There was a very interesting piece on BBC Radio Four’s Today programme on the 3rd of March where the Government’s Chief Scientific Adviser was responding to a report from the Commons Science Select Committee calling for more scientific input to the National Risk Register. Acknowledging that the UK response to the volcanic ash cloud last year could have been better, Sir John suggested that this was a good example of where more scientific input would have been valuable. However when pressed by the interviewer, he accepted that, even with greater scientific input, it was still quite possible that we would not have predicted that particular scenario. So what is the point then?
As Sir John himself noted the risks of most interest are those of low likelihood where data are very scarce, so it is questionable how much more scientific it is possible to be. More fundamentally though, the National Risk Register is symbolic of a flawed approach to Risk Management that focuses on the identifying specific hazards and assigning estimates of likelihood and impact. Ignoring the inherent errors in these estimates, the Government’s approach then makes the heroic logical leap of saying that you can simply combine these two estimates to give an overall risk rating.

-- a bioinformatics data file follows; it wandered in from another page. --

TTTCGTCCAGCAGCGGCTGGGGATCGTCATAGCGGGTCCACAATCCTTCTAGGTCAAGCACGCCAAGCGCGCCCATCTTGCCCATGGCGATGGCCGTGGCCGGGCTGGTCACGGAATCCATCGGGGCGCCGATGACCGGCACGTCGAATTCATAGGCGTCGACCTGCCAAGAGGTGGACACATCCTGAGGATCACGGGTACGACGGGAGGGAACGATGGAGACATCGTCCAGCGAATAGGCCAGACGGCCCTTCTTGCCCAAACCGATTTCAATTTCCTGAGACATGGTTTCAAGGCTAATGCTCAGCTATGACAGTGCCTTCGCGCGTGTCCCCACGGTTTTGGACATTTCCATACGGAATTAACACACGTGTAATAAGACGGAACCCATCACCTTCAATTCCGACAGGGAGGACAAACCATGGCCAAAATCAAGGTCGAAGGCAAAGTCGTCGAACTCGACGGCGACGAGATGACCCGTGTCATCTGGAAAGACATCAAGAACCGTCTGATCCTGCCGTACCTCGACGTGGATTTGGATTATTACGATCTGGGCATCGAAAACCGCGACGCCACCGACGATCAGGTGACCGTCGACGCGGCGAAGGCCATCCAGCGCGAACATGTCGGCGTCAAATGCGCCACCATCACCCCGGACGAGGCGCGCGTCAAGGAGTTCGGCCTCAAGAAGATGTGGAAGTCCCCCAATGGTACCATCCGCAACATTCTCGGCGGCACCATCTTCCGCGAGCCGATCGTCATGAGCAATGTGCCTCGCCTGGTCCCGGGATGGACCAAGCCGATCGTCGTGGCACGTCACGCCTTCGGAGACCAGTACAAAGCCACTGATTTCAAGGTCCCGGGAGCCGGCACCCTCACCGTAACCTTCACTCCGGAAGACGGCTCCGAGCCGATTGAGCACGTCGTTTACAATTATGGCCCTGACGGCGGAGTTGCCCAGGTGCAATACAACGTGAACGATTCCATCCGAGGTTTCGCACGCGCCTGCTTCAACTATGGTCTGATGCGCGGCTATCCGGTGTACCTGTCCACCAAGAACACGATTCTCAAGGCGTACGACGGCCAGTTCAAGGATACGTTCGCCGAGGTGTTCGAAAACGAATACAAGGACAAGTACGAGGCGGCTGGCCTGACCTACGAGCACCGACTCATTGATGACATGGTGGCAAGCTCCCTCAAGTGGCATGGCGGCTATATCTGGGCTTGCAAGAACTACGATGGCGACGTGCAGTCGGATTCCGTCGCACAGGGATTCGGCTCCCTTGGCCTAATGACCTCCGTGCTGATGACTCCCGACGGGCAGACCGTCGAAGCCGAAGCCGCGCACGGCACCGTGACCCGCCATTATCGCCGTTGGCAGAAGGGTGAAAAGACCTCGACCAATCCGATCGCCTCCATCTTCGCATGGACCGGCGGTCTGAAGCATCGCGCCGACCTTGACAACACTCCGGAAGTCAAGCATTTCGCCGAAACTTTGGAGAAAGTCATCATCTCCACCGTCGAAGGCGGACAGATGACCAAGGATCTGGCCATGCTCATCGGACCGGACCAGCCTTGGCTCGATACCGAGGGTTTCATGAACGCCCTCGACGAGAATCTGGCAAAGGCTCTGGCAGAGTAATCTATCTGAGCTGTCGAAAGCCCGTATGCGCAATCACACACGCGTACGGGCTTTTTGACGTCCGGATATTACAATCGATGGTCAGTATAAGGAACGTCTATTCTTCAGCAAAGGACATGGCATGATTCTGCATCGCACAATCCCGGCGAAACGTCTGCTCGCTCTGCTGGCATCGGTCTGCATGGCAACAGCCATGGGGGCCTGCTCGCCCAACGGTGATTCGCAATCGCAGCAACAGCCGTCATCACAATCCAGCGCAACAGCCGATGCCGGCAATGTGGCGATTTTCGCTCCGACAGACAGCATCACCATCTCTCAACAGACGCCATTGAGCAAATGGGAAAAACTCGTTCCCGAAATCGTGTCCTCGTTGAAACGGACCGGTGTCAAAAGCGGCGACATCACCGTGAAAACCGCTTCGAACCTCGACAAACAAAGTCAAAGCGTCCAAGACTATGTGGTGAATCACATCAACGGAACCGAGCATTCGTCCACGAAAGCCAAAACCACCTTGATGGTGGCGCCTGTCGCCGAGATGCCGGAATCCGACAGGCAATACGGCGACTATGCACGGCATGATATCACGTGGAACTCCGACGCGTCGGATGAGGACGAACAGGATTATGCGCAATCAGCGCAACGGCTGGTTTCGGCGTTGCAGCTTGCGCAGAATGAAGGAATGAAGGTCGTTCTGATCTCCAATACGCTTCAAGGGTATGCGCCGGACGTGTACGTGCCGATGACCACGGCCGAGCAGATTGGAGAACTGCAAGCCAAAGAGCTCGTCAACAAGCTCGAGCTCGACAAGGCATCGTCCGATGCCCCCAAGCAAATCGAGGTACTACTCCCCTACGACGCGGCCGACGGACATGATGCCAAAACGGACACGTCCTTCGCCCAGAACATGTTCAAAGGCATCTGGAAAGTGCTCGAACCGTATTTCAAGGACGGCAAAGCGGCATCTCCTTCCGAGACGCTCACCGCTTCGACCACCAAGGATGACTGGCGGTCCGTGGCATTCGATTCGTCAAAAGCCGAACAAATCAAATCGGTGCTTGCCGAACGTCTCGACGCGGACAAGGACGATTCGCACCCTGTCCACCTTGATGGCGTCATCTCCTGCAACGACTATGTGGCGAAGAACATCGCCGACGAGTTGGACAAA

In the absence of reliable data, it is much better to focus on the consequences of disruption rather than the causes. If the Government had made generic contingency plans to deal with the loss of air transport for a short period (regardless of the cause), these could have mitigated the effects of both volcanic ash and the subsequent severe winter weather.